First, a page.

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How to deal: too many chicks

Stocks are like culinary building blocks. Soups, stews, gravies, sauces, rice, polenta, beans, and vegetables can all be cooked in stock for enhanced flavour and nutrition. Stocks capture nutrition that would otherwise be wasted and produce useful by-products, such as meat and fat. In this recipe, I produce white chicken stock and use the leftover meat to make chicken salad for sandwiches.


A good stock should be neutral in flavour. A stock adds body and depth to the flavours created by a recipe. Its neutral—not bland—characteristics allow it to quickly take on flavours, rather than absorbing them, and adapt to the dish. I use chicken parts in this recipe because they are inexpensive, readily available in grocery stores and produce a large quantity of meat. Farmers’ markets sell chicken carcasses for as little as $2.50/lb, or wings for $5.75/lb. Stocks extract the essential flavour and nutrition of an animal, and one should use quality ingredients wherever possible. This recipe will produce any kind of white stock except fish. If you have access to a farmers’ market, try using duck carcasses and save the refine fat for finishing vegetables and potatoes.

500g chicken wings

1L water

50g mirepoix (¼ cup onion and 2tbs each carrot and celery or celery root cut into medium dice)

Pepper (preferably whole, 2 peppercorns or 1 pinch)



1 clove garlic (whole)

½ bay leaf

1 parsley stem

Fine mesh strainer (available at Dollarama for $2.99)



Chicken Stock

  1. Rinse the chicken parts then place in a pot, cover with the cold water, and bring to a low simmer. Cold water is important because it draws out impurities from the chicken as it warms, aiding in the clarification process. Once the water begins to simmer, the impurities will coagulate and float to the surface where they can be skimmed off. Thorough skimming at this point is critical for the production of a clear stock with good flavour. Do not allow the stock to boil. This causes the fat and impurities in the stock to emulsify with the water resulting in an off colour and taste.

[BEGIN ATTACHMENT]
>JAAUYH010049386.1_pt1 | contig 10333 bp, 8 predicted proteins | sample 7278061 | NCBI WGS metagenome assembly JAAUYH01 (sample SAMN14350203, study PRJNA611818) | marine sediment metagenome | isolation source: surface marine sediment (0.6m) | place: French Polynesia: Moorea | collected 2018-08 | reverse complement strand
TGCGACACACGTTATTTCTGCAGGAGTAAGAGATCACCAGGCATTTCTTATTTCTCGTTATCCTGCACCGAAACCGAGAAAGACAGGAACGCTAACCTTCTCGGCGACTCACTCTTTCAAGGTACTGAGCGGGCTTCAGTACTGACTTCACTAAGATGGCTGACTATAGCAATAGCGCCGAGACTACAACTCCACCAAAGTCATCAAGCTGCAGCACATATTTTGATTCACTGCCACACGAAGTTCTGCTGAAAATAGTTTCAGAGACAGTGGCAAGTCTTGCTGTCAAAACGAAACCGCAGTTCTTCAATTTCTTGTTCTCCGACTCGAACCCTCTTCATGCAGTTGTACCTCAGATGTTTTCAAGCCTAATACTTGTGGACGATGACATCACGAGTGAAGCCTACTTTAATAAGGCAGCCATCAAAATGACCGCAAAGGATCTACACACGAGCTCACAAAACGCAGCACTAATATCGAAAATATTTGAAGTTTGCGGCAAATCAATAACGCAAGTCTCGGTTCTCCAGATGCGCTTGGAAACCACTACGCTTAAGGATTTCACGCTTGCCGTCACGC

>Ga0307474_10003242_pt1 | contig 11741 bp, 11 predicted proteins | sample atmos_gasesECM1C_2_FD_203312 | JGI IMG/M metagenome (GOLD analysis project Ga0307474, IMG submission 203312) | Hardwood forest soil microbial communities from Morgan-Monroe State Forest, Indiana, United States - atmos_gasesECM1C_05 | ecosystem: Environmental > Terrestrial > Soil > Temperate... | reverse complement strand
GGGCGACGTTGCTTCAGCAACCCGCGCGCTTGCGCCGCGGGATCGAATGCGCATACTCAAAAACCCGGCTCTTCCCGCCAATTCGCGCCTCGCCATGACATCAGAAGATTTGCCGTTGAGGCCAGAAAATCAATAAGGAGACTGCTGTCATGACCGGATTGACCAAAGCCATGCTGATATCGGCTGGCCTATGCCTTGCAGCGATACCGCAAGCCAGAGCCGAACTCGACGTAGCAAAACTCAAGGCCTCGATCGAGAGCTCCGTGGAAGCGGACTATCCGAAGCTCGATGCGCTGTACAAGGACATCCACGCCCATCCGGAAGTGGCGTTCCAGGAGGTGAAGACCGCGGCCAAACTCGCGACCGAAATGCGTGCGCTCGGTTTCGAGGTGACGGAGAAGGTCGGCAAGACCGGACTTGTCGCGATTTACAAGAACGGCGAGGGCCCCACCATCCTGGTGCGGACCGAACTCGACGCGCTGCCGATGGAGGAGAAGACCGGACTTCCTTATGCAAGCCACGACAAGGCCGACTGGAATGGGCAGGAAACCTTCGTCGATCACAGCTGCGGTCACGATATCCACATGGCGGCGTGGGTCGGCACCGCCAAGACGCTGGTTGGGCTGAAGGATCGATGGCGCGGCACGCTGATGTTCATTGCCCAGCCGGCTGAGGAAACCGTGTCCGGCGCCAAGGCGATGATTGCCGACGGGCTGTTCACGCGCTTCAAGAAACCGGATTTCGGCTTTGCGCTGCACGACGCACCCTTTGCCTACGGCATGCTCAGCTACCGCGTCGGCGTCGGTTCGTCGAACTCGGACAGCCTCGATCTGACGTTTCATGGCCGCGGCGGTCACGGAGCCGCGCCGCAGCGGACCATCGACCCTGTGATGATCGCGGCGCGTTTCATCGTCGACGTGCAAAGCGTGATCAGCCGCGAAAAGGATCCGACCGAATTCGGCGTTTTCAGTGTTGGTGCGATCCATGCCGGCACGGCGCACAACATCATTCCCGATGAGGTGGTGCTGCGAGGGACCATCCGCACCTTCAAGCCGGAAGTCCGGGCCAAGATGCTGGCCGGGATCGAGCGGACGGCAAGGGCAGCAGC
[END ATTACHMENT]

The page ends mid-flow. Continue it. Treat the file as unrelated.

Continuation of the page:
1. Once the water has begun to simmer and the impurities have been skimmed off, add the mirepoix and seasonings to the stock. Do not add salt. Unsalted water helps draw out flavour and nutrition from the chicken due the osmotic imbalance created by the salt content of the chicken. For seasonings, use a small pinch of each ingredient. The parsley stem is not necessary but a good addition if available.
  1. Gently simmer the ingredients for 3-4 hours, uncovered, skimming occasionally. Do not stir. This will dislodge any impurities stuck to the sides of the pan or the ingredients. It may be necessary to gently add more water to the stock during the cooking process to replace the water that is lost by evaporation. Once the stock is ready, ladle or gently pour it through a fine mesh strainer, cool to room temperature, then refrigerate. Once the stock is cold, remove any fat that has solidified on the surface of the stock.


Chicken Salad

  1. Once the wings or chicken parts used to make the stock have cooled enough to handle, pick through them to remove any bits of meat before discarding the rest.
  1. Cut this meat into small pieces and allow to cool thoroughly. Add mayonnaise and a small amount of whole grain mustard. Add some diced celery or celery root and season with salt and pepper.

Note: The recipe for potato salad is essentially the same. Cook the potatoes until they are still slightly firm, drain, cool, then add the remaining ingredients along with a small portion of diced green or red onion. Hardboiled egg can also be added along with bacon bits for a more substantial meal.

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